The benefits of exercise extend beyond burning calories. Exercise also boosts your mood, reduced your risk of health conditions, such as type-2 diabetes and heart disease, and strengthens your bones and muscles, according to the Centers of Disease Control and Prevention. Losing weight through exercise allows you to continue to eat the foods that you enjoy, which makes sticking to your weight loss program easier. However, weight loss through exercise alone may not be as quick as weight loss through a combination of diet and exercise.
Make cardiovascular exercise the base of your weight-loss program. Exercise about one hour on most days of the week. According to the National Weight Control Registry, this is likely to result in lasting weight loss. Choose activities that you enjoy and include a variety of exercises, such as jogging, cycling and exercise DVDs so that you don't get bored.
Include strength training in your weight-loss routine. Muscle cells require three times more calories to maintain than fat cells, according to Fitness Magazine, so building muscles not only creates a firmer appearance, but also boosts your metabolism.
Change your workout frequently. Boredom makes it difficult to stick to any routine, and exercise is no different. Mix up your workout with old and new activities. Stick with activities you love, but don't be afraid to drop activities you don't care for. Challenge yourself with skill-based exercise, such as racquetball and kayaking. You may find a new favorite hobby.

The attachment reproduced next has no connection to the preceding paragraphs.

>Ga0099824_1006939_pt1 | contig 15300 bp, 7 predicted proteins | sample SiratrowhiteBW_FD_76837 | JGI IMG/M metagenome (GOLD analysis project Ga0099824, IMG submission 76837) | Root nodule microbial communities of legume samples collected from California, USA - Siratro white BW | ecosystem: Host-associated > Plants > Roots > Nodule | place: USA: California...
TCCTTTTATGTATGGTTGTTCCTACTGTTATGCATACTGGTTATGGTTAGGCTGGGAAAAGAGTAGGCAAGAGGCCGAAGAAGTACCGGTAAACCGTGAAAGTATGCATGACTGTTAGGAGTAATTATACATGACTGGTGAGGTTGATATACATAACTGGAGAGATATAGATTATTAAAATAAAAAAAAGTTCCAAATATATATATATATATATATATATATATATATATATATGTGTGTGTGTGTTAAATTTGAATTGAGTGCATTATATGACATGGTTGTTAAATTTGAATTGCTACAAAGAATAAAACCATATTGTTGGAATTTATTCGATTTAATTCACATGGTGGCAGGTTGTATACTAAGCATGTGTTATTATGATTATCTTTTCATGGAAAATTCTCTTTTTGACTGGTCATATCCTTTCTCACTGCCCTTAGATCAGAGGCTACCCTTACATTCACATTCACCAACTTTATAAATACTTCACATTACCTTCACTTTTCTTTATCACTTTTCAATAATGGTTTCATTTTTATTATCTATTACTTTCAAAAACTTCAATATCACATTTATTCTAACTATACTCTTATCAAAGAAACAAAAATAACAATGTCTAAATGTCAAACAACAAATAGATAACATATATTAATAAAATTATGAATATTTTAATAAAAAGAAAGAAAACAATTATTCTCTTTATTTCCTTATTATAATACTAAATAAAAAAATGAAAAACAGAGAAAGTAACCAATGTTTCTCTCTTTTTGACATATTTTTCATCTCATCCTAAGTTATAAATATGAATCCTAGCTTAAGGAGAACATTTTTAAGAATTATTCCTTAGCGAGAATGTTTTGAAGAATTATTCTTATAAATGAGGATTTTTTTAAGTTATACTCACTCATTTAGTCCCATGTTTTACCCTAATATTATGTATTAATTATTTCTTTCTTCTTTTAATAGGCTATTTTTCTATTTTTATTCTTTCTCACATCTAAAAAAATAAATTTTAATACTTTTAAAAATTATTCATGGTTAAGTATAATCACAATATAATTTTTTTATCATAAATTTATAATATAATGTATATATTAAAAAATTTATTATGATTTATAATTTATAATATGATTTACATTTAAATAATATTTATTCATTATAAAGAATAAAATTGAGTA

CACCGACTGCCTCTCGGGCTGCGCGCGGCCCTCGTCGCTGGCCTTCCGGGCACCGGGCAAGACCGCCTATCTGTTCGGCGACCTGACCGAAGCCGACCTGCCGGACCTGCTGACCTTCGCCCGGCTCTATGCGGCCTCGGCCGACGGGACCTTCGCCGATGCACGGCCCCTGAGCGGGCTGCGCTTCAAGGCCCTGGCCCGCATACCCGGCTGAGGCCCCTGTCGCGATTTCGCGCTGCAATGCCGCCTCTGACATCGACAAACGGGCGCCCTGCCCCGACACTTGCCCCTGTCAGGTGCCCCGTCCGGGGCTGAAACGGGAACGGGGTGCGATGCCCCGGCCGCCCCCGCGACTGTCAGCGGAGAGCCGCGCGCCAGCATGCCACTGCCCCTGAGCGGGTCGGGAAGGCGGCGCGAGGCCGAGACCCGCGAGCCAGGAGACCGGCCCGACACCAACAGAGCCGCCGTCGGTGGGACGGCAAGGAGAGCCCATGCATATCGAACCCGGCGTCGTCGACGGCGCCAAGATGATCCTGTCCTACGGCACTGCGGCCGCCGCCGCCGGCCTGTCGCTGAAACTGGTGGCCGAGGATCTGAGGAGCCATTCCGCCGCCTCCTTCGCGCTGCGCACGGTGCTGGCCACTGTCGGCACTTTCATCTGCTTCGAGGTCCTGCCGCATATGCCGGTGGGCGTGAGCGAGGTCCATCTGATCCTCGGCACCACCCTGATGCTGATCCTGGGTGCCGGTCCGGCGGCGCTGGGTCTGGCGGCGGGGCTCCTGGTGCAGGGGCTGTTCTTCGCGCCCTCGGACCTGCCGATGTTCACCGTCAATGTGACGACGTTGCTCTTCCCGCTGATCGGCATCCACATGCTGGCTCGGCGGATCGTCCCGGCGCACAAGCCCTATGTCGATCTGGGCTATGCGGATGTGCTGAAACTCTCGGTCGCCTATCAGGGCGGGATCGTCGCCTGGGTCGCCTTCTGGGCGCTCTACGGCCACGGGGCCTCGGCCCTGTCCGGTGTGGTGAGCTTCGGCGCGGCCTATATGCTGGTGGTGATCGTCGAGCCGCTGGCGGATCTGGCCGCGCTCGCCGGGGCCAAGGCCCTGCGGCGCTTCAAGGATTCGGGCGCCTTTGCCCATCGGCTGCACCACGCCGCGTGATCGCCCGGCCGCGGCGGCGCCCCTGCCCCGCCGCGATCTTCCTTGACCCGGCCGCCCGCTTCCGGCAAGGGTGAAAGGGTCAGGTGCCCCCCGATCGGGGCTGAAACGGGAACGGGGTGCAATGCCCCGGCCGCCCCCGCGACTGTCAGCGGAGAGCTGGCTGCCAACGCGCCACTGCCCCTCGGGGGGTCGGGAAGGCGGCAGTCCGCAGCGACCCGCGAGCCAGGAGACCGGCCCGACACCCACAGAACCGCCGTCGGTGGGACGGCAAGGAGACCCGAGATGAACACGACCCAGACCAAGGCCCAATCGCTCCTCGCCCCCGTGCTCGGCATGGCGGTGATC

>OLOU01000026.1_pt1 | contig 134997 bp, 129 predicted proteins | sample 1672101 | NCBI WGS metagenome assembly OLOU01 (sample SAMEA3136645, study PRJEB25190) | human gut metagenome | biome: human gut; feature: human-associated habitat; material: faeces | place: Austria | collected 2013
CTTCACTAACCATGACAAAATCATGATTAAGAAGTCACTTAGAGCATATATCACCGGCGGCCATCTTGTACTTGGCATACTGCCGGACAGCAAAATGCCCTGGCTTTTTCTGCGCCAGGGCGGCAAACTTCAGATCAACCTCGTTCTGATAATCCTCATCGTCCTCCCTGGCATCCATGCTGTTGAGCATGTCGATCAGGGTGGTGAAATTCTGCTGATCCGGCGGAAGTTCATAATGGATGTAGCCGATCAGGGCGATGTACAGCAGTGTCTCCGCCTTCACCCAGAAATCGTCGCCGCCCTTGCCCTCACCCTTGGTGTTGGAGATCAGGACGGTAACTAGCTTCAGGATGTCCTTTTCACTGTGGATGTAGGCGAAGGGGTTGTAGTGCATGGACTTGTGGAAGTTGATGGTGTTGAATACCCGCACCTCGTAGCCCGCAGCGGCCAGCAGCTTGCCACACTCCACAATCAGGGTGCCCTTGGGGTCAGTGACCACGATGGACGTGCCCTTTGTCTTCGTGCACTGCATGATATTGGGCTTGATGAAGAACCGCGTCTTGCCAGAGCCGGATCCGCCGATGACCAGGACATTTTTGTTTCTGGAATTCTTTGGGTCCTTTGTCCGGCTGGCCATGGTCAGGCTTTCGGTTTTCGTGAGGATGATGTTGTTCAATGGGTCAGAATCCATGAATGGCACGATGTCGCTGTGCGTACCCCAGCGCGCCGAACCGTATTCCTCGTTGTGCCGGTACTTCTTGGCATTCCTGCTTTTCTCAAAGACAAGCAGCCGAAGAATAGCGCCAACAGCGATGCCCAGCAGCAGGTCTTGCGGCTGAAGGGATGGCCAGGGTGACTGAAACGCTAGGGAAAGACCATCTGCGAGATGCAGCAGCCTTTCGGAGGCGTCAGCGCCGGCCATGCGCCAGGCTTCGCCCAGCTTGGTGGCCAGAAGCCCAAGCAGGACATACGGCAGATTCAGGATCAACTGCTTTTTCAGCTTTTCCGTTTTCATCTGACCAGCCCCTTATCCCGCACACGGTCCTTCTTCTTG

Increase your overall activity level. Rather than sitting on the couch and watching television after dinner, take a walk around the neighborhood. Volunteer to coach your child's soccer team. Today's lifestyles are typically sedentary. While intentional exercise, through aerobic and strength training, is important, so is boosting your general activity level.
- Weigh yourself regularly. When you use a weight-loss program that doesn't focus on diet, it is important to gauge your progress on a regular basis. Without a strict calorie count, it is easy to let activities such as parties or visits to restaurants boost your calorie consumption. Knowing that you are working out more than usual makes it easy to think that you can afford additional treats. These treats can add up quickly and put a stop to your weight loss.
- Watch your diet. While it is possible to lose weight through exercise alone, don't inadvertently eat more in response to the increased activity. If you don't see results on the scale after adding exercise to your schedule, keep a food diary to track the number of calories you consume each day.
- Consult a doctor before starting a new exercise routine, particularly if you've been inactive or are dealing with a medical condition or injury.
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This article reflects the views of the writer and does not necessarily reflect the views of Jillian Michaels or JillianMichaels.com.